Integrity Matters
November 5, 2003

Just because others cheat on taxes, it doesn't make it right

Question: (E-075)

Dear Jim:

I read that the number of Americans surveyed who think tax cheating "here and there" is acceptable is up 50% in the past four years. Is that possible? Then I looked further into the matter and found out the 50% increase is less scary when it is understood that the difference in the past four years, since 1999, is simply up from 8% to 12%. Yes, this is a negative trend, but some of the reaction seems overblown. What is the big deal? Doesn't just about everybody do it? Is cutting corners on taxes really so wrong?


If you are upset with the sensational reporting of statistics, you are not alone. You were smart to check the numbers and determine the real story. Yes, an increasing level of tax abuse is a concern. Saying it is up 50% sounds a lot worse than clarifying that the numbers are up 4%. Regardless of the reporting, tax cheating seems to reflect a tone of increasing mistrust and maybe even cynicism in our society. Certainly the lack of headlines announcing convictions related to corporate leadership scandals has done little to re-energize those honest folks who must work hard for their living. Even when substantial fines have been levied and paid by the very institutions that cost investors millions and billions of dollars, many have done so without ever admitting guilt.

Loyal and solid citizens may have developed a belief that accused "big shots" come to trial slowly and then hire expensive and sophisticated lawyers who help them to discover legal loopholes and escape routes that still leave the less wealthy taxpayer holding the bag. Might these "accountability-avoiding" maneuvers by those with power and influence increase anger and bitterness among frustrated observers who are caught in the financial pinch of the recent economic slowdown? Yes. Is this a legitimate reason to cheat on taxes? No.

The situation does remind me of an incident, just about the time some of these scandals were hitting the press. While getting a haircut, early one morning, a colleague of my barber walked by, and turning to us, being friendly, asked how I was. Wanting to bring some humor to the early hour, my comment was simply that I was happy to be getting a haircut and not be in jail. With a sheepish nod, followed by a smile, I laughed. However, what happened next was jarring. Her exact words, which still send a chill up my spine, were: "Well, if you were a big-time executive, you would never have to go to jail." She said a lot in a few words. Whether accurate or not, she captured the feelings of all too many in our culture. Such perceptions do not restore confidence and trust in leadership, in any way, and will not generate commitment to the common good, in business or for our society as a whole.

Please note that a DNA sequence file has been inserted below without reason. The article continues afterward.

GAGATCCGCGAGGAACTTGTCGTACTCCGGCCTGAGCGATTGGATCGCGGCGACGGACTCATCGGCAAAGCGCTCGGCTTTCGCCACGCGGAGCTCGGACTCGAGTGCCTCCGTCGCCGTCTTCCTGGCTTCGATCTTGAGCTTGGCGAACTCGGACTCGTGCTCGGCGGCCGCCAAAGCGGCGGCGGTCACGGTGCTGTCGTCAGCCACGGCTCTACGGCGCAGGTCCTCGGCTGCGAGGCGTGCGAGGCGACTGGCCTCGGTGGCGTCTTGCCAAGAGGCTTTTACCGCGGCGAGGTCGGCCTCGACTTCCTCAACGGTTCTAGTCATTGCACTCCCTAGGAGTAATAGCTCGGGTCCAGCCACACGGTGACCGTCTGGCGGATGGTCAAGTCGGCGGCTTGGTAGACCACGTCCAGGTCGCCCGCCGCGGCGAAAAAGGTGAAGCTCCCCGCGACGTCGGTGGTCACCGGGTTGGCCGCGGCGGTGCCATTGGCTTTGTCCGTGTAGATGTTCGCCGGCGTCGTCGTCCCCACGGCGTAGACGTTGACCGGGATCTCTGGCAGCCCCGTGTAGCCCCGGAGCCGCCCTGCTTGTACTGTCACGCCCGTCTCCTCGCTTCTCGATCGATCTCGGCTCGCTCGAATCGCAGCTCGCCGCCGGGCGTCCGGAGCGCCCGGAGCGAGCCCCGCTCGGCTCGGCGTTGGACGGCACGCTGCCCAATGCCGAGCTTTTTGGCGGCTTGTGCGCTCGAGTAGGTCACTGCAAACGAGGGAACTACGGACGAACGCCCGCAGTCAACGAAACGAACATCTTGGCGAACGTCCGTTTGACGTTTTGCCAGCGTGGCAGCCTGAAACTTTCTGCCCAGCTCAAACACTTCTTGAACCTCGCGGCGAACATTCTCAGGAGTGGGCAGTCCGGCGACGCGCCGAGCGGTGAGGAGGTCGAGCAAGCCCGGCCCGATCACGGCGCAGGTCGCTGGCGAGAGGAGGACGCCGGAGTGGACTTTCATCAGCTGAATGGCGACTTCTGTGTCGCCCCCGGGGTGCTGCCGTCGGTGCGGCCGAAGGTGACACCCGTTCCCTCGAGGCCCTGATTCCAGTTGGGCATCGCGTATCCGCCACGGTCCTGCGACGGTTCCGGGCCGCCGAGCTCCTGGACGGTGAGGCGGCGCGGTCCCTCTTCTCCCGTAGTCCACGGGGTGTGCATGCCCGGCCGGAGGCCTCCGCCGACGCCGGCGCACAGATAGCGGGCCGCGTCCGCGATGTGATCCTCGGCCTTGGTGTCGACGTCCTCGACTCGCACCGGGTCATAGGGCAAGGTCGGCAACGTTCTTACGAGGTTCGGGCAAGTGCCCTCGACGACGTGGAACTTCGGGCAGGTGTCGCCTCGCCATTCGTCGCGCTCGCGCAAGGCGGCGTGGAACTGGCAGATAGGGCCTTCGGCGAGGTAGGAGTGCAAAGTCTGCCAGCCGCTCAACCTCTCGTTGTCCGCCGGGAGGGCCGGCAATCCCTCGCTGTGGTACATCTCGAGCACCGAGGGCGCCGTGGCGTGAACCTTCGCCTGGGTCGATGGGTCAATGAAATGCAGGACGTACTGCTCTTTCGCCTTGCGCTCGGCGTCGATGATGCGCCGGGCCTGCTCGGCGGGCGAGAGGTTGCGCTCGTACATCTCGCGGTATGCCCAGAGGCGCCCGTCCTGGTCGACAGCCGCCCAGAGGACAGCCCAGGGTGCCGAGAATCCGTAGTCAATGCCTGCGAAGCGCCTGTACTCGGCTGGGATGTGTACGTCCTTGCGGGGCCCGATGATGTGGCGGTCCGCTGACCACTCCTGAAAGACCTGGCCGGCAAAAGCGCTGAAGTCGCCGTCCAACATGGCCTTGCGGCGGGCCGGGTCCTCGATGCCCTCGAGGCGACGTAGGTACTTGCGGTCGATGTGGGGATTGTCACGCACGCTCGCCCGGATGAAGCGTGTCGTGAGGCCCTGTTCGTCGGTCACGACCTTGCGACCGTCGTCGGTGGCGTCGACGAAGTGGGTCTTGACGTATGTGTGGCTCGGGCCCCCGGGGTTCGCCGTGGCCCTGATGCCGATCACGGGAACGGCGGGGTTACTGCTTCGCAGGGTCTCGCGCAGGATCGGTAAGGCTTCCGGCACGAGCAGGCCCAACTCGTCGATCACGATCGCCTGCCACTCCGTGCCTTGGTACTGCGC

Integrity will not allow us to give up. As citizens of this nation, we have a number of important responsibilities. One of those duties is to contribute to the well-being of the society by being productive and shouldering the financial load for the liberties we enjoy. Freedom is not free and neither are the roadways we utilize to get to and from work. Police and fire services for our families and loved ones also come at a price. So too there are costs associated with protecting our citizens from invaders, whether as warring armies and navies or brutal terrorists who do not distinguish in their murders between members of the military or innocent civilians. Fresh water, clean air, safe transportation, edible foods, plus a whole variety of programs and services are provided to our citizens (perfectly or imperfectly) because our society expects nothing less. Each comes with a price. We are responsible for paying for these services. Taxation is the system our government has adopted to pay for the benefits it provides.

Is everyone paying their fair share? Others determine the right answer in this area. What we do know is that everyone is responsible to help sustain the nation, the state, the municipality and the community in which they live. Does everyone shoulder the load appropriately? The answer is probably not. Integrity-centered citizenship suggests that we make our opinions known, work hard to elect those who share our values and support the will of the majority. Cutting corners is not simply or solely about taxes so much as it is a reminder of the need for integrity-centered citizenship, economic stewardship and social responsibility. How we support the system (federal, state and local) sends signals that will influence the attitudes of our children and the grandchildren of our grandchildren. They learn from our choices and our behaviors what we have determined is important. Two fundamental integrity questions to be asked regarding the legacy we are leaving for present and future generations are these:

  1. What are we teaching by what we are repudiating?
  2. What are we valuing by what we are tolerating?

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